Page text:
JD Sports loses more than £50m in forced sale of Footasylum – should businesses do more due dilligence?

Sportswear chain JD Sports has been forced to sell Footasylum for £37.5m, just three years after purchasing the retailer for £90m.

The takeover was blocked by the UK’s competition watchdog, the Competition and Markets Authority (CMA), in November 2021. The CMA ruled that the merger could lead to less choice and a “worse deal” for customers.

JD Sports was highly critical of the CMA’s decision to block the takeover. However, in February this year, the two retailers were fined nearly £4.7m by the CMA for sharing commercially sensitive information during its investigation. Following the fine, Peter Cowgill, the former Executive Chairman of JD Sports, resigned.

Footyasylum is being bought by private equity firm Aurelius, which also owns Lloyds Pharmacy.

Founded in Bury in 1981, JD has more than 900 stores across 21 countries and sells a variety of well-known sportswear brands, including Adidas, Puma and Nike. Footasylum has more than 65 stores across the UK and also sells several well-known sportswear brands.

Should businesses do more due dilligence when making acquisitions?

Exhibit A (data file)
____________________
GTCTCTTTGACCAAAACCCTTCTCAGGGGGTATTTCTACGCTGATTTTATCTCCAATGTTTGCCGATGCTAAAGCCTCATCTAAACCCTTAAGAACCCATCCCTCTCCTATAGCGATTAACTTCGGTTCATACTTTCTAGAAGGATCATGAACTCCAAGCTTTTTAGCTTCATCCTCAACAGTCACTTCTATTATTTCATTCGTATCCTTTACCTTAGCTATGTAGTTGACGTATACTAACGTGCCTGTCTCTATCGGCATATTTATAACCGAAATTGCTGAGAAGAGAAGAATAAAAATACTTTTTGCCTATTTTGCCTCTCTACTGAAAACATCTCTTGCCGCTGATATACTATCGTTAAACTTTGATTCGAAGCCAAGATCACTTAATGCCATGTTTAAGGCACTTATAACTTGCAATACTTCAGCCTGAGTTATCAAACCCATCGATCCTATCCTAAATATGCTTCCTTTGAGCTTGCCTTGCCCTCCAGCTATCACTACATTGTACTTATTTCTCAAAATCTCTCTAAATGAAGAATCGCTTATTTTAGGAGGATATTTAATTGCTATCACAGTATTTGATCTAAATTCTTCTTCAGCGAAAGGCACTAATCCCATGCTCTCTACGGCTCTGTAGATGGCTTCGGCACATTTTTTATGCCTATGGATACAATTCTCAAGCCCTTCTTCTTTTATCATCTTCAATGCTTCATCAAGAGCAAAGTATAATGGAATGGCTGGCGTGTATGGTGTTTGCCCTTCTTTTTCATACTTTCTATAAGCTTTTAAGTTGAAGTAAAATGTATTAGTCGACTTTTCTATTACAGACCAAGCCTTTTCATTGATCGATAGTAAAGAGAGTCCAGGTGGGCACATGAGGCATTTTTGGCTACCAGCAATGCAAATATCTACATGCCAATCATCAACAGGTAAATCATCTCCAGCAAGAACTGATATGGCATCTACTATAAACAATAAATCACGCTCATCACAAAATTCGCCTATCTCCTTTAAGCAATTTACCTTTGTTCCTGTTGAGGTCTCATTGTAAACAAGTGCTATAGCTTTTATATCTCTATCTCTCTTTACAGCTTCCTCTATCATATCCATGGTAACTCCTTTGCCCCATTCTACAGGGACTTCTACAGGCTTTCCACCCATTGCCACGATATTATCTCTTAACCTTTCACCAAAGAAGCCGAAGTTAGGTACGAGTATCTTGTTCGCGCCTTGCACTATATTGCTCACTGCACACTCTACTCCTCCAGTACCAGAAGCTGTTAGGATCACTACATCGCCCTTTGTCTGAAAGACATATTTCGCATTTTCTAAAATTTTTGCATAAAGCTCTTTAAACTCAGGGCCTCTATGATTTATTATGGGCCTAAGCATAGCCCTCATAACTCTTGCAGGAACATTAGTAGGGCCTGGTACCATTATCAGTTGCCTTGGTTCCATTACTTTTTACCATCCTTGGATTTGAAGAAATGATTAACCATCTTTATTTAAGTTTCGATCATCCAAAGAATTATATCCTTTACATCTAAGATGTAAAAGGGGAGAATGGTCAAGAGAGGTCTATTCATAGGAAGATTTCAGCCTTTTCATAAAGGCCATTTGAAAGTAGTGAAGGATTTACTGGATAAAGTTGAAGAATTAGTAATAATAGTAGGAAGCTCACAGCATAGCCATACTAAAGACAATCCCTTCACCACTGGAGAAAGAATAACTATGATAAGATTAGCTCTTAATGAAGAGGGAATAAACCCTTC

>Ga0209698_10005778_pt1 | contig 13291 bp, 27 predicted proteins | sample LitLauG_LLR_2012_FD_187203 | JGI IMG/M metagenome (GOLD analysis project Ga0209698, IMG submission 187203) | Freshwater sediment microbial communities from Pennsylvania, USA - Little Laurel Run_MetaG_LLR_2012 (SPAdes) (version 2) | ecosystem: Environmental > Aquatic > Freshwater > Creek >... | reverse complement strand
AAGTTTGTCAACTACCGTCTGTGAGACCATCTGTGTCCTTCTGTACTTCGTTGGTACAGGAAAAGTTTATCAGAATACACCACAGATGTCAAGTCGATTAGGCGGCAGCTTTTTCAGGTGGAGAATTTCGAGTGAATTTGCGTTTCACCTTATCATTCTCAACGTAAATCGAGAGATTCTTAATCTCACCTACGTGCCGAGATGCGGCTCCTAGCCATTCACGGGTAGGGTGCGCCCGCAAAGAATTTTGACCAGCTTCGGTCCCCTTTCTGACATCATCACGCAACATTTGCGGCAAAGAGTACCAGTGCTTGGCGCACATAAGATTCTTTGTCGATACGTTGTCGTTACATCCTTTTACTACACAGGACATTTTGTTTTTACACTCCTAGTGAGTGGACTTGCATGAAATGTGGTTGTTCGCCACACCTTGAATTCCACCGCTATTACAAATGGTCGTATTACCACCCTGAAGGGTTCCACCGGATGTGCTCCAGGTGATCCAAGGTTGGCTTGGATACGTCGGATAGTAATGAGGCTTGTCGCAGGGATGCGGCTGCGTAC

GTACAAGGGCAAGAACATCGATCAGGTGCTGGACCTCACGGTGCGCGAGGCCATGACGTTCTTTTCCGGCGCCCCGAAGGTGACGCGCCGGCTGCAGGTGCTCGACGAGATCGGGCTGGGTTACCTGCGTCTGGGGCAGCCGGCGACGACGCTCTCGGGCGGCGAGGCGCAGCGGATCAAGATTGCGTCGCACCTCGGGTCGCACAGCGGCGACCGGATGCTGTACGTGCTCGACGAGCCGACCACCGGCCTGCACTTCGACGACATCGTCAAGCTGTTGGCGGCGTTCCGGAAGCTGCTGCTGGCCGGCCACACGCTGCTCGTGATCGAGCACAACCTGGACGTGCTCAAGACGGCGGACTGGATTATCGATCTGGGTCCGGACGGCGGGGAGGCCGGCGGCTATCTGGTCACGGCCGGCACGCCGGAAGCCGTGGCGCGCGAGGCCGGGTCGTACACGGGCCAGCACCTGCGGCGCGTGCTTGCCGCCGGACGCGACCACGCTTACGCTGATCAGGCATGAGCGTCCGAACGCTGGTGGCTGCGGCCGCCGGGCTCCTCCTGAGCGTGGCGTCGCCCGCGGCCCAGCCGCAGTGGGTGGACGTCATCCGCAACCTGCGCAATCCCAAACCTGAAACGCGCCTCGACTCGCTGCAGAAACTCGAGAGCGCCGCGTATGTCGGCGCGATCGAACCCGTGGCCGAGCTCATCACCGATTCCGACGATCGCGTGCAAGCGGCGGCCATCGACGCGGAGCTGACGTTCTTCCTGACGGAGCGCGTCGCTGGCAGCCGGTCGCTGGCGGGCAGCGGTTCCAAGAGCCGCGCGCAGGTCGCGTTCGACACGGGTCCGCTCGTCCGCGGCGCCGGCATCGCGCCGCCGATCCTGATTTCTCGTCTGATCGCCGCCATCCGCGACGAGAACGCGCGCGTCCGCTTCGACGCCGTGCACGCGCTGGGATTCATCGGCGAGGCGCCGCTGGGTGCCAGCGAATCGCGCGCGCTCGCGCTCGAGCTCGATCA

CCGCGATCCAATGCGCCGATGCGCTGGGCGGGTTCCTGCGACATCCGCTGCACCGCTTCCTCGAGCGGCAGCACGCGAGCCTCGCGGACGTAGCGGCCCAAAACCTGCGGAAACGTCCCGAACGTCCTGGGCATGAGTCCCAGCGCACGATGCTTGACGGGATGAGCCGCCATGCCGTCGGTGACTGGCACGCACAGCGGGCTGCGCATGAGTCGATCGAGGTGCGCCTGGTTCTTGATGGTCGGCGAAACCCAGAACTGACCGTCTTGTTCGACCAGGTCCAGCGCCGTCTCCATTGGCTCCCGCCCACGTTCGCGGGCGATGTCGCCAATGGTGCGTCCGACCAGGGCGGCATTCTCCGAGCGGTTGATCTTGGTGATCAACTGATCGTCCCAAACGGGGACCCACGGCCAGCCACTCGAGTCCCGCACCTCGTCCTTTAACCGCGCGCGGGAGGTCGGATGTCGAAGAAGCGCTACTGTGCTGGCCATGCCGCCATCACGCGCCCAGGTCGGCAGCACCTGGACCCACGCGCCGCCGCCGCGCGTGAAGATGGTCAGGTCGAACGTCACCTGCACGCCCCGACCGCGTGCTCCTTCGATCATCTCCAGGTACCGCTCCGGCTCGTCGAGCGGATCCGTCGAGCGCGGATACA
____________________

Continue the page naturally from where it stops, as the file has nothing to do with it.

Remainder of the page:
Simon Neill, who is a Competition Partner at Osborne Clarke, says this acquisition highlights the risks of making an acquisition without prior approval from UK merger control.

He said: “JD Sports’ gamble to acquire Footasylum back in April 2019 for £90 million without seeking prior UK merger control approval should serve as a cautionary tale. The intervening three years have seen the most protracted UK merger review process in history: one that has included two in-depth six-month Phase II investigations, an appeal to the Competition Appeal Tribunal, a £4.7 million fine for unlawful information sharing, and a headline loss of £52.5 million on the eventual divestment of Footasylum.

“Too many acquirers fundamentally misunderstand the nature of UK’s voluntary notification system and the potential adverse consequences of the CMA asserting jurisdiction after completion has taken place.”

Marc Shrimpling, who is also Competition Partner at Osborne Clarke, said the breaches of the CMA’s orders by JD Sports and Footasylum always meant punishment was likely.

He commented: “The CMA was always likely to come down hard on these companies after they were caught having secret meetings in breach of the CMA’s strict orders not to share information until the investigation had been concluded. One such meeting in a car park in Bury was recorded by an undercover reporter for The Sunday Times.

“The increase in online direct-to-consumer sales by leading sports fashion brands is changing the retail landscape, but the CMA rejected the argument that this trend was enough of a counter-weight to justify a merger between two big High Street competitors.”

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